The launch of the Nord Stream pipeline, which took place with the participation of world leaders, including Russia's Medvedev and Germany's Merkel, became one of the most talked-about subjects in the Western media. Foreign publications reluctantly admit that Nord Stream has become an important victory of the Russian Federation. At the same time, they do their best to underestimate the significance of this victory.
Germany's Handelsblatt gave the most considered opinion. The construction of the new pipeline on the Baltic Sea found a balance between ecology and economy, the newspaper wrote. In several years, millions of income from Nord Stream will be used for environmental purposes.
Another German publication, Der Spiegel, doubts that the launch of the new pipeline should be considered successful. "Is it an economic achievement?" the magazine wonders. "Some still doubt that Germany may increase its dependence on the Russian gas, but the market experiences fundamental transformations, which may eventually force Russia to cut its gas appetites," the magazine wrote.
According to Der Spiegel, natural gas becomes a real commodity, the price on which will be prone to serious fluctuations. "The Russian government finances a considerable part of its budget owing to the income from the oil and gas business, which cannot but raise concerns," the German magazine said.
USA's The Wall Street Journal urged Russia's Gazprom not not rejoice too much over the launch of the pipeline. Europe is concerned about its growing dependence on the Russian fuel, so it tries to put pressure on the gas monopoly.
"The new pipeline will carry Russian natural gas to directly to European markets under the Baltic Sea, bypassing transit states such as Ukraine and Belarus and effectively eliminating the threat of major gas flow disruptions seen twice in recent years. But officials in Brussels and other European capitals can't hide their worry about high dependence on the Russian gas giant. OAO Gazprom already supplies around a quarter of Europe's gas needs," the publication said.
Also read: Nord Stream conquers Europe
Another American newspaper, The Christian Science Monitor, called upon Europe not to be afraid of Russia.
"Since the collapse of the Soviet Union, Russian foreign policy has lost its past missions to spread civilization and ideology, and today mainly consists of managing the country's resource flows...Nord Stream isn't a symbol of Gazprom's might. It's a symbol of an archaic, energy-driven foreign policy that is unsustainable and counterproductive," the author of the article in The Christian Science Monitor concluded.
Britain's The Financial Times also believes that Russia does not have any reasons for euphoria. The newspaper unwillingly admits Russia's success, though.
"Gazprom has to contend with an economic slowdown that has hit gas demand in western Europe and the prospect of shale gas emerging as a key alternative source of supply. So not everything is going Russia's way. But by completing a pipeline that opponents tried to block it has strengthened its position in Europe - albeit at some cost," the newspaper said.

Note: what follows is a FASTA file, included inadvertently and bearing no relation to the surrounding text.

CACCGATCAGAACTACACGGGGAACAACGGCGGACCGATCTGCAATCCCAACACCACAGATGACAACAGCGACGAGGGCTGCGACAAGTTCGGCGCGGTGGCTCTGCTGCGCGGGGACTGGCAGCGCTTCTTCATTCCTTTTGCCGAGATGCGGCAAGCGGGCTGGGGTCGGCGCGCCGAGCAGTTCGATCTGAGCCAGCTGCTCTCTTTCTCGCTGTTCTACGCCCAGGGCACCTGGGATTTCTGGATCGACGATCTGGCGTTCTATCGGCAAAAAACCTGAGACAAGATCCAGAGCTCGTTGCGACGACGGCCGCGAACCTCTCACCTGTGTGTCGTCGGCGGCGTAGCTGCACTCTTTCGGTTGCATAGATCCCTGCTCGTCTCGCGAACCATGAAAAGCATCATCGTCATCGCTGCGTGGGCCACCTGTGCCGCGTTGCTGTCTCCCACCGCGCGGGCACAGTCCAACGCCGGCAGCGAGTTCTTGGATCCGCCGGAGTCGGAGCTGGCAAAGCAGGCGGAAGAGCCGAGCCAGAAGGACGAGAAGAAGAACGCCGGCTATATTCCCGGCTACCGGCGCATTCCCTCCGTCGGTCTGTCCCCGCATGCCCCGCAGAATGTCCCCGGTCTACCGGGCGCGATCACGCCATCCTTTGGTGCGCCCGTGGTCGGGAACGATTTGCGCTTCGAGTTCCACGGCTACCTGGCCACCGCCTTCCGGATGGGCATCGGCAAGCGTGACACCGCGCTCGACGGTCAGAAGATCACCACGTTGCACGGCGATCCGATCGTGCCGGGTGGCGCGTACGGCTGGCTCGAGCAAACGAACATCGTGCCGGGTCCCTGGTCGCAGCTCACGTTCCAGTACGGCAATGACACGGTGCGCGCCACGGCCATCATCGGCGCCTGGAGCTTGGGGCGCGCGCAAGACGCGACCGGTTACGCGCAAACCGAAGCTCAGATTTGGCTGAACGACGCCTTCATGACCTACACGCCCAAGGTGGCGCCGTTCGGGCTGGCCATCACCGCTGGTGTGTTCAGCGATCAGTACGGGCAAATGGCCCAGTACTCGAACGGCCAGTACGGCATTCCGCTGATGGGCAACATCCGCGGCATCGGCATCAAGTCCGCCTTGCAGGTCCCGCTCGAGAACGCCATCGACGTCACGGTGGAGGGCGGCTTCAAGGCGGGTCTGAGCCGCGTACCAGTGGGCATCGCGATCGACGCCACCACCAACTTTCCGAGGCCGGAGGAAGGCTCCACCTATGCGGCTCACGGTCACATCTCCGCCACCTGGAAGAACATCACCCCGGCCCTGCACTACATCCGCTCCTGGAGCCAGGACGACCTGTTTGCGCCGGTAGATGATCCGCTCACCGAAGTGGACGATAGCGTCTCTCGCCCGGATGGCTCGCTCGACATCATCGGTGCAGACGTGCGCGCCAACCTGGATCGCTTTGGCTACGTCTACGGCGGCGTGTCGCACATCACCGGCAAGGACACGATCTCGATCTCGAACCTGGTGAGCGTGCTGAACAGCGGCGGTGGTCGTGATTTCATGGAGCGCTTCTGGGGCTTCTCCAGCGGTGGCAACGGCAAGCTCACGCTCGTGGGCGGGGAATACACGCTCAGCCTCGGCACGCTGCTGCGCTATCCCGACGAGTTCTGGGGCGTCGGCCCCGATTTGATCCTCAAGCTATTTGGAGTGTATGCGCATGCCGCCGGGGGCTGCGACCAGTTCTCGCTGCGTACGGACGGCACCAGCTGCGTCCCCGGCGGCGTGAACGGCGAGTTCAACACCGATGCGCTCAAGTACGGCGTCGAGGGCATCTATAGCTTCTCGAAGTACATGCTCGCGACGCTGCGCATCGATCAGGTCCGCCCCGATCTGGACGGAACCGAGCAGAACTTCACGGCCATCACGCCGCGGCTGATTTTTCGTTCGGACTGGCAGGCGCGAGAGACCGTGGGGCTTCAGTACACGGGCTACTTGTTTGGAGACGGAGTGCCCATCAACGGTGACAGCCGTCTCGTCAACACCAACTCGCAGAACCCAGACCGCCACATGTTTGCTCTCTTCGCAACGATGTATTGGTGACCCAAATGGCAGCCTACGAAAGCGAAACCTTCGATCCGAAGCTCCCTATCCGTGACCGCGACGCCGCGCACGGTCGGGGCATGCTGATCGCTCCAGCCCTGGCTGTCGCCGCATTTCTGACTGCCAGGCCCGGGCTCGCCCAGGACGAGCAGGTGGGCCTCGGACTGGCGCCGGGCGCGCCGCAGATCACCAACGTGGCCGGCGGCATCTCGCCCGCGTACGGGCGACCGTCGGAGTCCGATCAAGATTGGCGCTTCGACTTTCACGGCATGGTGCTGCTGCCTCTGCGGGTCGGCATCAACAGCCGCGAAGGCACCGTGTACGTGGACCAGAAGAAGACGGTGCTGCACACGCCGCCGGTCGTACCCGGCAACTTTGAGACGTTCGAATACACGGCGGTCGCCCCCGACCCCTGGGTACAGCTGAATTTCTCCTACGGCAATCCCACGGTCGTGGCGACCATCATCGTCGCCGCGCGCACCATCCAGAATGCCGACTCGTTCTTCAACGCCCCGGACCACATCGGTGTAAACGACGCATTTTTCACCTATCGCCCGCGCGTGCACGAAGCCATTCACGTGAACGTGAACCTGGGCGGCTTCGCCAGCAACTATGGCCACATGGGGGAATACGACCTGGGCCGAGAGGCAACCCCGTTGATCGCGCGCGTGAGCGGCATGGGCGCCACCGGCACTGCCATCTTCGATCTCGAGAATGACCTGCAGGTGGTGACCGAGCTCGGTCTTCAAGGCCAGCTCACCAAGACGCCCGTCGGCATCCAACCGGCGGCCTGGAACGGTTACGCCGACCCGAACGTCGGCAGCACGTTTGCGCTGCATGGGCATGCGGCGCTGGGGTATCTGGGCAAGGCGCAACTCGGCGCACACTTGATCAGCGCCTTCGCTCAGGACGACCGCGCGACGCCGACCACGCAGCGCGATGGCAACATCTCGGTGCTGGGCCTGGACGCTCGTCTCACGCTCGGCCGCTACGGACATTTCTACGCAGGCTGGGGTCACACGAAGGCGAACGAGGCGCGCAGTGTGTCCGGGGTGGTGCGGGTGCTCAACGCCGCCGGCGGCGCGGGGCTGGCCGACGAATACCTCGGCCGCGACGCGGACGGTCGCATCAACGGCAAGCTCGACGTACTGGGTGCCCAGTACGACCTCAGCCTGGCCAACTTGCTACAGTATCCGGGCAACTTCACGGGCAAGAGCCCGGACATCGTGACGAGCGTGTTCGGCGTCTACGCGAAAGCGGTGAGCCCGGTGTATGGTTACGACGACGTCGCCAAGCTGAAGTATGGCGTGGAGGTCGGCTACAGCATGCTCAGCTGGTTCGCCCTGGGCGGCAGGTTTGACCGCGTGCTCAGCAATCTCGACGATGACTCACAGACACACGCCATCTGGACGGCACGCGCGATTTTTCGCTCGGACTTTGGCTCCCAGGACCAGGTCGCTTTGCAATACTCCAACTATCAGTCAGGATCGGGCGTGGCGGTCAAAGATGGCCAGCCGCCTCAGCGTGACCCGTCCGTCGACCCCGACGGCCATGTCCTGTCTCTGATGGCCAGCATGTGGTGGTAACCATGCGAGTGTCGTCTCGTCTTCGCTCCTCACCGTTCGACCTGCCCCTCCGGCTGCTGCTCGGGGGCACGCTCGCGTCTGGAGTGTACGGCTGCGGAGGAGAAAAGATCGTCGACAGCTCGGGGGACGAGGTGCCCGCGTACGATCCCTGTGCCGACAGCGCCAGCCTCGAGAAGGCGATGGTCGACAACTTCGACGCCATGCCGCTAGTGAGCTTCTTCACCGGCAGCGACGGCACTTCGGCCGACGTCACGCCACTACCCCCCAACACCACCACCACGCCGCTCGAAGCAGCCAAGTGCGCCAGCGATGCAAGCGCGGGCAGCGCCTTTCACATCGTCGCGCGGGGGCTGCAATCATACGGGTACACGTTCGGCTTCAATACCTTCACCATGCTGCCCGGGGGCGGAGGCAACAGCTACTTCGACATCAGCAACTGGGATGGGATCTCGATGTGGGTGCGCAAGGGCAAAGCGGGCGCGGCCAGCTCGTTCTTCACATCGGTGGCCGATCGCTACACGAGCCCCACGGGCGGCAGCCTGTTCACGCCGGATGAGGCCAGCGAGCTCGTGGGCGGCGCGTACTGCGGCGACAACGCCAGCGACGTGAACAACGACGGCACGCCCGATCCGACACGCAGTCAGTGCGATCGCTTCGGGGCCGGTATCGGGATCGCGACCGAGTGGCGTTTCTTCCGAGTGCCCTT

France's Le Monde directly accused Russia of "energy imperialism."
"Gazprom cannot get rid of the reputation of the combat wing of the Russian authorities. Gazprom's top managers do not shine with diplomacy. In the big gas game, they do not hesitate to use the Asian card against Europe. Now, when there is a question about the development of new fields and the construction of pipelines and LNG plants, they publicly warn Europe," the newspaper said.
Spain's El Mundo grieves about Europe's growing energy dependence on Russia.
"When Angela Merkel and Dmitry Medvedev launched the Nord Stream pipeline that will supply gas directly from Russia to Germany on the bottom of the Baltic Sea for 50 years, they tightened another nut on the geostrategic map of Europe. Thus, Europe's primary economic power falls under the energy dependence on Russia, and this dependence will inevitably affect its relations with this country," the newspaper said.
Poland took the launch of Nord Stream close to heart, because the pipe bypasses Poland and the Polish waters. Nasz Dziennik wrote that Germany had taught Poland a lesson of politics.
"Nord Stream proves the political naivety of Donald Tusk and Radoslaw Sikorski (Polish Foreign Minister). They bluntly believed the Germans, who said that the investment would not threaten Polish ports. The Germans were saying one thing and doing another. They were doing the things that they had planned, the things that were were good for them, but not for Poland. They taught us a lesson of real politics," the publication said.
One of the branches of the Nord Stream pipeline will go from Germany to the Czech Republic and Slovakia. These countries will now be protected against the scandals in Ukraine. Nevertheless, the Czech newspaper Lidove Noviny believes that there is no point for the country to take part in the project.
"One can find strange bridges today that lead to nowhere. The Czech leg of the Nord Stream pipeline, on which gas will flow from the north of Germany to Bavaria is one of them."
Everyone uses the weapon that they have. Some build army bases all over the world, others have banks, some others have factories, some use their cheap labor force. Russia has gas, and it tries to gain as much profit from it as possible. For some reason, there are people who say that Russia does not have a right for it.
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